(CNN) -- Evelyn Einstein, who spent the last years of her life trying to fight for money generated by her late grandfather Albert's estate, has died, her close friend said Wednesday.
The friend, Allen Wilkinson, said the two had just started to work on her memoirs. "She always said her grandfather wasn't this great god of science, to her he was just Grandpa," Wilkinson said.
Einstein had been ill for years suffering from heart problems and diabetes. She died at her home in Albany, California, last week, Wilkinson said.
Albert Einstein made many contributions to modern science, but it's the videos, bobblehead dolls and Halloween masks using his image that continue to generate millions of dollars long after his death.
Evelyn Einstein told CNN she hadn't received a dime from the marketing and sales of Einstein merchandise, while others have profited.
"I'm outraged," she told CNN in a February interview, adding that she was a 69-year-old cancer survivor and needed the money for health care. "It's hard for me to believe they would treat the family the way they have, which has been abysmally."
Her grandfather, the German-born physicist who formulated the general theory of relativity, bequeathed the literary rights for the more than 75,000 papers and other items in his estate to the Hebrew University of Jerusalem when he died in 1955.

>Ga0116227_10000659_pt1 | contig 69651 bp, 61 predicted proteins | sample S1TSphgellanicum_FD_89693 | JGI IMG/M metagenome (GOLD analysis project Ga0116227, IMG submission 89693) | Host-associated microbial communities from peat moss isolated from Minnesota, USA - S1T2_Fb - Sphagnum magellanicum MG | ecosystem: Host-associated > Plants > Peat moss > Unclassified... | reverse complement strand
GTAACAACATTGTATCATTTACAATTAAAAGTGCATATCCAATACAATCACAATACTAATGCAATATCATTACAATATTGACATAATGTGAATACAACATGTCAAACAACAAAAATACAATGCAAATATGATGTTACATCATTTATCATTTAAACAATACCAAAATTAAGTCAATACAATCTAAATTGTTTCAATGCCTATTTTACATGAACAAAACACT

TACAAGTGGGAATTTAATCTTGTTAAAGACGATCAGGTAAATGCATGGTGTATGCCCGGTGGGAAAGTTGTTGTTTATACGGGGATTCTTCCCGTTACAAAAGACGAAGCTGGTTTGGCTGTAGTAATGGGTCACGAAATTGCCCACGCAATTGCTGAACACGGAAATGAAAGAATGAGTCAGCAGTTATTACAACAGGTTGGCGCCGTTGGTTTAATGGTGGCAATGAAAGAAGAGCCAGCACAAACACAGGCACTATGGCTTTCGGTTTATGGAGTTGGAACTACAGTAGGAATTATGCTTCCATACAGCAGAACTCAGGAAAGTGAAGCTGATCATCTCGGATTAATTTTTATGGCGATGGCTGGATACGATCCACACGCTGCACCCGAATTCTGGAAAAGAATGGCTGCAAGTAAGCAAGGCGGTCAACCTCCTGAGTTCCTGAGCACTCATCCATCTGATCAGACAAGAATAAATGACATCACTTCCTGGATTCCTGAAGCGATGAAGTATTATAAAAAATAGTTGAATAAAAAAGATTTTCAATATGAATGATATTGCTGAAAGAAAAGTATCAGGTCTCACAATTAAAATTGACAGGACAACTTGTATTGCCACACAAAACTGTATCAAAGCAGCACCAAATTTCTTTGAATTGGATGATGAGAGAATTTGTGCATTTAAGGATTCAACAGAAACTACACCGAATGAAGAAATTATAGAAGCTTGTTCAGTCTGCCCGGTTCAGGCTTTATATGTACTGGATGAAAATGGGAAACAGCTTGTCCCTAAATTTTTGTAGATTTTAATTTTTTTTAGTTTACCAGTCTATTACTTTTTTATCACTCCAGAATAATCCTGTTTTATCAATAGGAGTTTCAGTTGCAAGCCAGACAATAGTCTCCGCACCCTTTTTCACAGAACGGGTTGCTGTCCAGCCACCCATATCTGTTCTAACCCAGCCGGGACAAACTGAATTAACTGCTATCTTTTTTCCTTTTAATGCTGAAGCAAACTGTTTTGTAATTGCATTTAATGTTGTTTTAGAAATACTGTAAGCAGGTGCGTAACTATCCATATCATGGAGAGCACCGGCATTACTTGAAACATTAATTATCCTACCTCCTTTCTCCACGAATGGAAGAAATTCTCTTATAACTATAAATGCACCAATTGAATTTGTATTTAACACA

The Israeli university also owns the rights to his likeness, using a Los Angeles-based company called Greenlight LLC to handle licensing for items such as Einstein apparel, mugs, puzzles, coins, posters and other collectibles.
"What does a bobblehead have to do with a literary estate?" asked Evelyn Einstein, who said she had been ignored by the university in her requests for an arrangement that would allow her to profit from the sales. Just recently she had begun preparations to sue the university.
The school responded with a statement saying, "Einstein left all of his intellectual property, encompassing his literary estate and personal papers, to the Hebrew University, including the rights to the use of his image."
The statement added that "the income of the university from the use of his image is dedicated to scientific research."
Greenlight spokesman Dan Perlet said the company has strict guidelines covering the dozens of annual requests to license the Einstein name, including ones from Disney and Baby Einstein. It asks whether the companies seek to promote the scientists' values, intellectual curiosity and innovation, Perlet said.
Einstein, known for his wry sense of humor when he was alive, is paid homage in an animated television show called "Little Einsteins" long after his death. The show, which airs on Disney Playhouse, has generated DVDs, books and toys.
The famed physicist was crowned Time magazine's person of the century in 1999, where he was described as "the pre-eminent scientist in a century dominated by science.
A memorial service for Evelyn Einstein is planned for June. She requested that her ashes be scattered in the Berkeley, California, marina.